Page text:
12.         Here in Malaysia, our aim has always been one of balance and inclusive growth that delivers a broad spread of benefits to all sections of our population. To ensure that continued prosperity of our people in today’s highly competitive world, we are making strenuous efforts to improve our national competitiveness through boosting creativity and innovation as well as through coupling the generation of new wealth to the improvement of social wellbeing.
13.         In this period of economic recovery, social sector support projects are indispensable in countering the adverse impact of the global crisis on the poor. As part of that process I want to see Malaysia transforms its faith-based giving into a robust agent of social change – for only an efficient zakat management system, coupled with a strategic distribution approach, seems to be the right vehicle for converting zakat recipients into zakat givers.
14.         The Zakat and Awqaf management system in Malaysia is subject to continuous improvement, and there is still much more we need to do in this regard. I am delighted to see this forum examining Zakat, Awqaf and Islamic Microfinance as potential vehicles for advancing impact philanthropy and investing in the Muslim world – and I would like to take this opportunity to congratulate Bank Muamalat Malaysia for their generous role in supporting today’s discussions.
Ladies and gentlemen,
15.         It now seems very clear that Governments alone cannot deliver the far-reaching social change we need. That will take support both from civil society and from the private sector – and Islamic finance has a special role to play in this regard.
16.         At the heart of Islamic finance is of course the genuine philanthropic spirit – a spirit that pervades both its giving and its business practices and that holds the potential to transform the lives of billions of the poorest people in the world. Quite simply, financial innovations geared towards empowering not dominating people can revolutionize our world – so the ultimate focus of Islamic finance should be on its core value proposition and not just on furthering its assets.
17.         Yet in spite of significant progress across all fronts, Islamic financial institutions have not yet succeeded in making financial services widely accessible to the poor – a move that could drive down poverty dramatically across the world. In recent years, some microfinance institutions have stepped in to service low-income Muslim customers and to meet their need for products consistent with Islamic financial principles, leading to the emergence of Islamic microfinance as a new market niche – and it is now for us to build on that.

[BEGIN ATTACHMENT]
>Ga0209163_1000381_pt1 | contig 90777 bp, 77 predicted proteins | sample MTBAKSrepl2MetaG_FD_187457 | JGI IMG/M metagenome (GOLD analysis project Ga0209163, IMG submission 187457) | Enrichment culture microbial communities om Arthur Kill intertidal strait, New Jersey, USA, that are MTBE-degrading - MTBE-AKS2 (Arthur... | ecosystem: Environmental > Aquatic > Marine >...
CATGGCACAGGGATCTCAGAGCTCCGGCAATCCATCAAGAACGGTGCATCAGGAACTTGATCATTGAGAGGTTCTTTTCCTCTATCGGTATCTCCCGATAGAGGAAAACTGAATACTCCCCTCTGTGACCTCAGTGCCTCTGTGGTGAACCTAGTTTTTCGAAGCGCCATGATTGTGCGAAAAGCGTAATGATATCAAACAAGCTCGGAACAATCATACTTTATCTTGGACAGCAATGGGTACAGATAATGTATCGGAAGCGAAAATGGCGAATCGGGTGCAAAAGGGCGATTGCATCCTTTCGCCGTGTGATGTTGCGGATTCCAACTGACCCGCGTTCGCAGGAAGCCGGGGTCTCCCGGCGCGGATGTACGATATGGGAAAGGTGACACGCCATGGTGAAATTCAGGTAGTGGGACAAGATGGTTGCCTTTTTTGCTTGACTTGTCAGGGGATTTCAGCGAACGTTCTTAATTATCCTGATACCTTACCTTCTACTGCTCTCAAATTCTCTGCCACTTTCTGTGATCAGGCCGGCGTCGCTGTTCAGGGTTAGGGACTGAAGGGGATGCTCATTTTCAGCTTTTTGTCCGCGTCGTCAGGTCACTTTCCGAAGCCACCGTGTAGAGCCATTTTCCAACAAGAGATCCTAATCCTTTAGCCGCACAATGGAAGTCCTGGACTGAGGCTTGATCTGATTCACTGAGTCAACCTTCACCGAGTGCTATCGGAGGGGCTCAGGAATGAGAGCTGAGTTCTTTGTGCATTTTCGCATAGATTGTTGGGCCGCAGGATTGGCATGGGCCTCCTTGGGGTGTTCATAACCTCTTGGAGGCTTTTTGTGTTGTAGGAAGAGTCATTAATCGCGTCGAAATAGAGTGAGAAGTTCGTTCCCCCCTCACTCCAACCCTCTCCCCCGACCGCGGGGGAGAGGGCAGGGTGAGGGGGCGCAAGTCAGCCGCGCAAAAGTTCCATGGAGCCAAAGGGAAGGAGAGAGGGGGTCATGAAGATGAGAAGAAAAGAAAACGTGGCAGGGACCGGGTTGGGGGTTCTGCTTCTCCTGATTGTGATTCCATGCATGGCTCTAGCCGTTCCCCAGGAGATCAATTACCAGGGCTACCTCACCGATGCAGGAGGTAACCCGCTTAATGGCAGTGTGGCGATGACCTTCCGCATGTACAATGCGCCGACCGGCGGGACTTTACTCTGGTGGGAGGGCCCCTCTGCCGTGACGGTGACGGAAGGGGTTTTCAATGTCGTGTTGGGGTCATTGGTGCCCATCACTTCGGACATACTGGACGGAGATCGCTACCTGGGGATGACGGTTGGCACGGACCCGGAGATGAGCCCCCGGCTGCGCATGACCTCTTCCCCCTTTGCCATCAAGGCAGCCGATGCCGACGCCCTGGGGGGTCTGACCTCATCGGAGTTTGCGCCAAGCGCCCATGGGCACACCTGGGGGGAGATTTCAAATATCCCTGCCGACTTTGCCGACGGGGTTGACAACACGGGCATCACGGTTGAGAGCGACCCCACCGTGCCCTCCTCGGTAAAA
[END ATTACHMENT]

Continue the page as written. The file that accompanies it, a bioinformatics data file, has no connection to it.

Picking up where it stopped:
18.         At its heart, Islamic microfinance is about financial inclusion, entrepreneurship and risk-sharing through partnership finance – an approach that conventional microfinance lacks. And there can be no doubt that, going forward, it represents an opportunity for Islamic finance to develop ethical yet profitable products and services at the same time as supporting social entrepreneurial activities and invest long-term in social funds.
Ladies and gentlemen,
19.         While I believe there is plenty to learn from the economic success of Malaysia, there is also a lot that Malaysia can learn from this Forum about how to make our philanthropy more strategic, sustainable and high-impact. So I am delighted that this important event is taking place in our country this year — a country united in its diversity, and it is fascinating to see that diversity reflected in the audience today. You have come from continents, countries and communities around the world – very different people from all walks of life but every one of you united by a common vision: to do greater good for all.
20.         So I wholeheartedly support the objectives of this convention and the strategic philanthropic initiatives that are being launched this year – the Hasanah Trust Fund for poverty reduction, the Al-Salsabil Fund for Sustainable Development, and the Academy of Philanthropy for building the capacity of the philanthropic sector – and I wish them every success in the months and years ahead.
21.         Let me say in closing how much I admire the work that you do, the commitment that you show and the public service that you undertake. I would like to commend Tan Sri Dr. Munir Majid and his dedicated team for bringing such an incredible gathering home, and to convey my appreciation to the Board of World Congress of Muslim Philanthropists for their leadership and vision.
22.         Today, it is for each and every one of us to follow their call – to meet our moral and religious obligations, to give of our time and our money and ourselves, and to move forward to build together a force for greater social justice on a global scale.
23.         May the blessings of the Almighty be with you.
Thank you.
Wabillahitaufik Walhidayah Wassalamualaikum Warahmatullahi Wabarakatuh.